Tight BP Control During Surgery for Spinal Cord Injury Tied to Better Outcomes

NEW YORK (Reuters Health) – For patients with a spinal cord injury, maintaining blood pressure within a tightly defined range during surgery is associated with better functional recovery, even in patients with the most-severe injuries, a new study suggests.

Predicting neurological recovery after spinal cord injury (SCI) is challenging. Using a machine-learning technique called topological data analysis (TDA), Dr. Abel Torres-Espin of the University of California, San Francisco, and colleagues previously found that mean arterial pressure during SCI surgery predicts long-term functional recovery in rodent models.

In their latest study, they applied the same machine-learning technique to intraoperative and neurological outcome data for 118 SCI patients.

They compared the estimated grade of injury on admission with the estimated grade of injury at discharge, using the American Spinal Injury Association Impairment Scale (AIS), which ranges from grade A (complete motor and sensory function loss below the level of injury) to grade E (normal sensation and full motor function).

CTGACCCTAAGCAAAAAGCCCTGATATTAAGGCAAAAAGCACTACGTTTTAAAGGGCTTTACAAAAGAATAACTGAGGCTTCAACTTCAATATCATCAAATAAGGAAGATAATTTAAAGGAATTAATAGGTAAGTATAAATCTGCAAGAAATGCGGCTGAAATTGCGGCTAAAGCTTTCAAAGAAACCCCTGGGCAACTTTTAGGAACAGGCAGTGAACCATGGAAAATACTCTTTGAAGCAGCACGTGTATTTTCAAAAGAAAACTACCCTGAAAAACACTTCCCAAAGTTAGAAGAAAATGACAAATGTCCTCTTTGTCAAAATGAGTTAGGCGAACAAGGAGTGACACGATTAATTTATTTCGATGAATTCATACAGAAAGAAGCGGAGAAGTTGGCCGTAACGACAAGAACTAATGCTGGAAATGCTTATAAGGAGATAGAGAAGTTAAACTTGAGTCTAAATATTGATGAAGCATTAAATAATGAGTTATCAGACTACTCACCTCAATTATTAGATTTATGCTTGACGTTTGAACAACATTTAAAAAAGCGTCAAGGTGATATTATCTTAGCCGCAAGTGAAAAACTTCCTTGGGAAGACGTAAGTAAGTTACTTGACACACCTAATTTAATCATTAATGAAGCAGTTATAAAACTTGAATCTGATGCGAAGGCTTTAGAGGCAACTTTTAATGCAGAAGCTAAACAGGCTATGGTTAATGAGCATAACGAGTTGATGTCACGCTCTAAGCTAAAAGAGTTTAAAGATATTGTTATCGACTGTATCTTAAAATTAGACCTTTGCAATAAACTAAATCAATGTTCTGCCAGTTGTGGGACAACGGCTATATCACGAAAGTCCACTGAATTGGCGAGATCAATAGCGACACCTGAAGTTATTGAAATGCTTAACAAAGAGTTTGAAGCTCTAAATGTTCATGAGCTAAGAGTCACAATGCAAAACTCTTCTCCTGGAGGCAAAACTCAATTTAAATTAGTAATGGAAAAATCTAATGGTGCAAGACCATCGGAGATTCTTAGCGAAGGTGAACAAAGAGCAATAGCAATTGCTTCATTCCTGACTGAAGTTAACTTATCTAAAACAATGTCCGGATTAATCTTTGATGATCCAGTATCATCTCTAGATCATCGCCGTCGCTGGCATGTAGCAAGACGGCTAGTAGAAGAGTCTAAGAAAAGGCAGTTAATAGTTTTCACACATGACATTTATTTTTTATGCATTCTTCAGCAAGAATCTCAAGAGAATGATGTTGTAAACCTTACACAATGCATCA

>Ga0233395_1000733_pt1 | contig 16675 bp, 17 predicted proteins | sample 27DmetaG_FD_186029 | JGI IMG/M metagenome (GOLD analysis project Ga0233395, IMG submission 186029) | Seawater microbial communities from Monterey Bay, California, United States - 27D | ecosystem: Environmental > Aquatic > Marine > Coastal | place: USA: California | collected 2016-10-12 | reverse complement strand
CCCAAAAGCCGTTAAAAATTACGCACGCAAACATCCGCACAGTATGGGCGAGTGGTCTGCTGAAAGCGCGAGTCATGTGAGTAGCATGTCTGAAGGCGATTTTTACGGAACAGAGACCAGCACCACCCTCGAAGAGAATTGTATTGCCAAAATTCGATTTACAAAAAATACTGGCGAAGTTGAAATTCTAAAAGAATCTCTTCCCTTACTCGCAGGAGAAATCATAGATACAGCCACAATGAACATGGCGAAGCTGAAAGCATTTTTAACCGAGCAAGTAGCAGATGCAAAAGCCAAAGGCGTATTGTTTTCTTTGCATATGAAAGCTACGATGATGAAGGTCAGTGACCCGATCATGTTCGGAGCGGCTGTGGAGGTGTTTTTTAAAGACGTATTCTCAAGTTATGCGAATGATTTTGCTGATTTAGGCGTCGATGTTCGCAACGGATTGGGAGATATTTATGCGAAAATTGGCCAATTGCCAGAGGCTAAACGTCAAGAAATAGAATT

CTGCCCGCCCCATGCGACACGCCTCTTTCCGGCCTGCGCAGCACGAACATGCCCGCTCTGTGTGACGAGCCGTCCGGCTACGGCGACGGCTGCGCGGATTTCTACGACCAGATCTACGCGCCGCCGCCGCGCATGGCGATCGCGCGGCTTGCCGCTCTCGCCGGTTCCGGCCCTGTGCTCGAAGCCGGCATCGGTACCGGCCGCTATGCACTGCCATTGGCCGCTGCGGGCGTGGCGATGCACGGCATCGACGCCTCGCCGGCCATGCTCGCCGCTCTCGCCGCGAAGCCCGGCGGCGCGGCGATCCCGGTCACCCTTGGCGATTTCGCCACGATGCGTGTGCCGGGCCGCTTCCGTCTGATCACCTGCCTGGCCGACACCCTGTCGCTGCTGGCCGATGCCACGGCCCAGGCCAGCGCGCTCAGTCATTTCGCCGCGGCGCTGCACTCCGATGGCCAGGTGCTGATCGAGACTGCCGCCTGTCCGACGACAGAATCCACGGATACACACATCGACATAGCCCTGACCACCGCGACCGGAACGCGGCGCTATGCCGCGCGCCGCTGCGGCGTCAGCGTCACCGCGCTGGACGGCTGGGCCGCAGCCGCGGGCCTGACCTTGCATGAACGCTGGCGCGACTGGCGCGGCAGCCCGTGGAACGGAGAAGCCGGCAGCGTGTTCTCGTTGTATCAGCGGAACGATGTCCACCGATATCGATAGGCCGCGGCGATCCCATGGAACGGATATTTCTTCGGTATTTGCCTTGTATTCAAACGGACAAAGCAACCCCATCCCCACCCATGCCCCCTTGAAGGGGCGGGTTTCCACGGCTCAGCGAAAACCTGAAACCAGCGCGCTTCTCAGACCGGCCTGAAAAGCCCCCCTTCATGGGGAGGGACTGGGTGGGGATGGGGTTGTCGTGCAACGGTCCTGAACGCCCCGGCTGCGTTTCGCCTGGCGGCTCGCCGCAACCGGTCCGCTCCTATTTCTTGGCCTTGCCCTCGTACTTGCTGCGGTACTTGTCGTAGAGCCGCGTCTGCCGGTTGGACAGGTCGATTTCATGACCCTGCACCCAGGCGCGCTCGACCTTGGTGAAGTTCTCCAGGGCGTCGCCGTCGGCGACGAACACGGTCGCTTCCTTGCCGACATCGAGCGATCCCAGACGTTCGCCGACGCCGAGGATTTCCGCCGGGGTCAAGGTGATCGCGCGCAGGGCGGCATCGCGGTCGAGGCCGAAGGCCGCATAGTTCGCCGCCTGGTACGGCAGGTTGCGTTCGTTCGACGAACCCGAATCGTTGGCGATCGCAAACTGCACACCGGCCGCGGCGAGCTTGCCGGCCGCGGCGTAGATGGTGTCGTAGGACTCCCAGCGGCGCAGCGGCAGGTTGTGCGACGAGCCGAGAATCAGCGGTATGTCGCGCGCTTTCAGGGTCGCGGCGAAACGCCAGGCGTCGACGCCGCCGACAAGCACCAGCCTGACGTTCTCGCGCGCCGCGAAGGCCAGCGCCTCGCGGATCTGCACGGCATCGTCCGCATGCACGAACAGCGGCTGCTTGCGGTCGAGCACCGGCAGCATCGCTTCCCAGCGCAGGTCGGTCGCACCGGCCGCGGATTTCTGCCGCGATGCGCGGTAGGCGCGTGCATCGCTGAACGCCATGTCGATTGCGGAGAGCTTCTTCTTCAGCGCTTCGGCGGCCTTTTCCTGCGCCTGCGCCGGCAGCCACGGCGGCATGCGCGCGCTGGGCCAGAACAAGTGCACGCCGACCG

Of the 42 patients whose injuries had improved by at least one AIS grade from admission to discharge, 18 had had a grade-A injury, eight grade-B, 11 grade-C and five grade-D.

The analysis suggested that time outside of an optimal mean arterial blood pressure range (hypotension or hypertension) during surgery was associated with lower likelihood of neurological recovery at hospital discharge.

Maximal neurological recovery was associated with mean arterial blood pressure maintained between 76 -104 mmHg and 76 – 117 mmHg, the team reports in the journal eLife.

Deviation from this optimal mean arterial blood pressure range during SCI surgery “predicts lower probability of neurological recovery and suggest new targets for therapeutic intervention,” they write.

“Damage to neurons in spinal cord injuries leads to dysregulation of blood pressure, which in turn limits the supply of blood and oxygen to stressed spinal cord tissue, exacerbating spinal neuron death. Thus, precise blood pressure management is a key target for spinal cord injury care,” Dr. Torres-Espin said in a news release.

SOURCE: https://bit.ly/3nlV2zz eLife, online November 16, 2021.

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